The Rise of the Balcony
By: John Lorinc, Globe and Mail
In a city that’s growing up, literally, the (typically) small matter of the apartment balcony has become – perhaps unsurprisingly – a polarizing obsession, and not just among those who live at the north end of an elevator ride home.
An unscientific Facebook survey reveals the full gamut of opinions: condo dwellers for whom the balcony represents a psychological bulwark against claustrophobia; those who revel in the views of the horizon and the street life below; and still others for whom the marketing sizzle gave way to disappointment as wind and noise rendered these outcroppings into little more than storage space.
“The higher up balconies are situated,” observes Ted Kesik, a building-science expert at the University of Toronto, “the less they are used, since high-wind speeds combined with large heights can be unsettling for many people.”
For builders, however, balconies pose a complicated riddle, subject to a tangle of considerations that encompass municipal planning and energy efficiency regulations, market-specific consumer expectations about floor space, and condo corporation rules.
Increasingly, though, they’re also being pressed into service as a means of creating an aesthetic signature for very tall buildings, such as One Bloor East or Five St. Joseph, a 48-storey tower by Graywood Developments and MOD Developments and designed by Hariri Pontarini. “The balconies go beyond outdoor living space,” MOD chief executive Gary Switzer says. “They become part of the sculptural shape of the building.”
He attributes this shift to the legacy of the complex designs by conceived by “starchitects” such as Frank Gehry and Daniel Liebeskind. For high-rise condos, undulating buildings are now technically possible but very expensive if the floor plans for each unit are different. The workaround, Mr. Switzer says, is to use the balconies to create curves and use geometrically interesting shapes to break up towering vertical glass planes on tall towers.
One of the most sensuous examples, says Andre D’Elia, a principal at Superkul, is Studio Gang’s Chicago’s Aqua Tower, which is clad in a cascading sequence of asymmetrical fins that project from the façade. They have a social objective as well as an aesthetic one, he adds: They’ve been configured to allow residents to interact with one another from their balconies. “It’s a noble idea.”
Mid-rise builders, meanwhile, are increasingly looking to create inset balconies instead of protruding ones that offer little more than a few square feet of outdoor space. They make sense because they provide more protection from the elements, says Streetcar’s development manager David Stevenson, citing examples such as The Southwood, a 45-unit project in the Upper Beach.
Mr. Switzer agrees that such balconies can create a clean look as compared to exterior planes broken up by small concrete slabs with glass railings, and MOD, in fact, has incorporated these into its WaterWorks project on Richmond Street. But, he cautions, they can be shadowy, and thus less desirable.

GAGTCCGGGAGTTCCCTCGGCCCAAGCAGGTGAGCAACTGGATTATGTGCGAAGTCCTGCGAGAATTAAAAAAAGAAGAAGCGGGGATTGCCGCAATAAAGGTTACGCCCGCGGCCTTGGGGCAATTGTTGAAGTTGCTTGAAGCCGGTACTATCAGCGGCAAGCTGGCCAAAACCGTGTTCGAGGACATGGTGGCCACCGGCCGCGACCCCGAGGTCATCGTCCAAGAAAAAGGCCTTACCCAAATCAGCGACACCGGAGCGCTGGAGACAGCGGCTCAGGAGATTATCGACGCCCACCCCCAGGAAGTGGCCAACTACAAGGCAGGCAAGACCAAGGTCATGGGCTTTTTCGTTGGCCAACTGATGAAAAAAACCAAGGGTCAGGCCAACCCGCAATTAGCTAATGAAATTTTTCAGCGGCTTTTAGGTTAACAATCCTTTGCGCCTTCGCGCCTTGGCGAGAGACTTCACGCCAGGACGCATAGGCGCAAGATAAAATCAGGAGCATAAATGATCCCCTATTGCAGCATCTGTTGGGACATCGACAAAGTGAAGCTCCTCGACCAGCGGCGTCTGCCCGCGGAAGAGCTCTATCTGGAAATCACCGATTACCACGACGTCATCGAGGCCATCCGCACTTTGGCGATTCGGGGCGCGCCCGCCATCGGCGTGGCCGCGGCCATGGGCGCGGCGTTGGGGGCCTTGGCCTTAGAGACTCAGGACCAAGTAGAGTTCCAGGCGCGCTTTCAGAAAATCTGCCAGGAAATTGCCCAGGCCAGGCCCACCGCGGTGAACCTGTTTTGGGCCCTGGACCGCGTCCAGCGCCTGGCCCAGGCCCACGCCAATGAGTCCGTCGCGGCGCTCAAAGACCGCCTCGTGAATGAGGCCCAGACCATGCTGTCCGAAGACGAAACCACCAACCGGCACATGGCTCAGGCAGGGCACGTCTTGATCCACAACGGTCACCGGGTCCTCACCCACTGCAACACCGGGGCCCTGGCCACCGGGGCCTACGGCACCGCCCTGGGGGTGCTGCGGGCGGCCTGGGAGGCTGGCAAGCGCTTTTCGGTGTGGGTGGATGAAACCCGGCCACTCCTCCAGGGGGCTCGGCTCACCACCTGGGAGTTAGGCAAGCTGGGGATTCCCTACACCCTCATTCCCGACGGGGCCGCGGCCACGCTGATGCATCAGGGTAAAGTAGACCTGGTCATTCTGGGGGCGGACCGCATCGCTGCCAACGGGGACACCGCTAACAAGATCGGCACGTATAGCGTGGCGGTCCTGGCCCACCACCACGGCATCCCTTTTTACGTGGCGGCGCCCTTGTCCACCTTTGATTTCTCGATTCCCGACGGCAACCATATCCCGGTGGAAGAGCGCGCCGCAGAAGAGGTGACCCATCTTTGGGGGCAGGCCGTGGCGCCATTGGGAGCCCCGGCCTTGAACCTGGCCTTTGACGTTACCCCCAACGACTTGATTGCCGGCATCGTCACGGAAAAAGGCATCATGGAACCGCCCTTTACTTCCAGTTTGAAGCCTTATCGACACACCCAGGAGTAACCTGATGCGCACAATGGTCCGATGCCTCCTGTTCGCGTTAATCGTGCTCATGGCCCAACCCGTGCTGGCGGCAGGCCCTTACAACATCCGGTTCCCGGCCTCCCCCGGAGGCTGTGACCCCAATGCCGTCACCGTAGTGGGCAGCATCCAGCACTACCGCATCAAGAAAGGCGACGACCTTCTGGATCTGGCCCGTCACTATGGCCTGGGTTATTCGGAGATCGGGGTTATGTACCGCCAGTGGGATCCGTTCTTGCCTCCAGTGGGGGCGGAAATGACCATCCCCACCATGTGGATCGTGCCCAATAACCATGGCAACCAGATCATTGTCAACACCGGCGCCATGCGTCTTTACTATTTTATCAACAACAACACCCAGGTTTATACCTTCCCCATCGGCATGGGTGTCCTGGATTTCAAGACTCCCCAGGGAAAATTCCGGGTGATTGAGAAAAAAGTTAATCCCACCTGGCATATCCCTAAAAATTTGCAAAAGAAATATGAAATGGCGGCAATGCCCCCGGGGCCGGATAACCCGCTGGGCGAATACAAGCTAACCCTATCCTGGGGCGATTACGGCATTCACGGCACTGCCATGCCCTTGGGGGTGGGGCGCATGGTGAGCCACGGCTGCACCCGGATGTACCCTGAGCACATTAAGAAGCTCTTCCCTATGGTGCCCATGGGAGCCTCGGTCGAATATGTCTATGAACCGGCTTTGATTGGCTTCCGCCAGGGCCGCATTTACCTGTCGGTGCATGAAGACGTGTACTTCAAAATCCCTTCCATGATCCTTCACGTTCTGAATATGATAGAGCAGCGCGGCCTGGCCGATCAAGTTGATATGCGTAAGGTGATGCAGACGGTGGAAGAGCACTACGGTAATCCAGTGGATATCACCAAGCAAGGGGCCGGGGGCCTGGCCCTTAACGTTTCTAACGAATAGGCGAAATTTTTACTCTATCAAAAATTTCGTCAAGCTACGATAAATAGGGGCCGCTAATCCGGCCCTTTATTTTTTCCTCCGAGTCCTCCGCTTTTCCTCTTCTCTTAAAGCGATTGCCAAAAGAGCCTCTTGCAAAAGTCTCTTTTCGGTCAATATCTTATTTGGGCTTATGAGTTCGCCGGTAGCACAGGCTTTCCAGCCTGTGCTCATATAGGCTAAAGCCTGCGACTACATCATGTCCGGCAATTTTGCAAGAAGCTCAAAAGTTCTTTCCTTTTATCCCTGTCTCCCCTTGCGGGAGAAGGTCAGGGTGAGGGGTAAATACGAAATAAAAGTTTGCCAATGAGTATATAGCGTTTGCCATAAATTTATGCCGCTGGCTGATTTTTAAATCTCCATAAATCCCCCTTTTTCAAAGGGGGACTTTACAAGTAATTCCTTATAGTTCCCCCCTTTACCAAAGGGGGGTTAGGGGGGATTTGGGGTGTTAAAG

Prof. Kesik, however, notes that in many Nordic cities, inset balconies are used in combination with retractable enclosures, such as those designed by Lumon. “They extend the period of comfortable use by inhabitants and provide shelter from the wind and rain, converting desolate spaces into outdoor rooms.”
Toronto’s preoccupation with balconies dates to planning rules enacted in the 1950s and 1960s, says Mr. Switzer, who points out that in some markets, such as New York, apartment purchasers don’t expect balconies because they’ve not been proscribed by the municipality. Here, he says, conventional wisdom is that consumers demand balconies, even ones unlikely to be used as outdoor living space because they are either too small or too high.
In New York, Mr. Switzer continues, the distinctive built form of the upper east and west sides has been shaped by rules proscribing angular planes to prevent the city streets from becoming permanently shaded canyons.
Those planning policies created a legacy of private outdoor terraces, as have similar rules in Toronto that require developers to create a step-back angular plane on mid-rise buildings that back onto residential neighbourhoods.
In Toronto, the gradual move since the 1980s from slab apartments to narrow point towers meant that balconies became shorter as newer condo floor plans tended to have narrow external walls.
Mr. Stevenson says balconies are today treated as part of a building’s mandated overall outdoor space, but can’t extend over its footprint, which means that the size question becomes a zero-sum game: Larger balconies means less floor space. “It’s tough because you’re trying to make the unit as big as possible.”
Yet both Mr. Stevenson and Mr. Switzer say that growing consumer demand for larger two and three bedroom units has pushed developers and their architects to look for better alternatives to utilitarian slabs of concrete that are merely six feet deep. These include some configurations that were more commonplace a generation ago, such as the wrap-around balconies on some of the two-bedroom units on MOD’s new Massey Tower. With the space those configurations provide, Mr. Switzer says, “You’re getting true outdoor living space.”
(Or at least, that’s the idea.)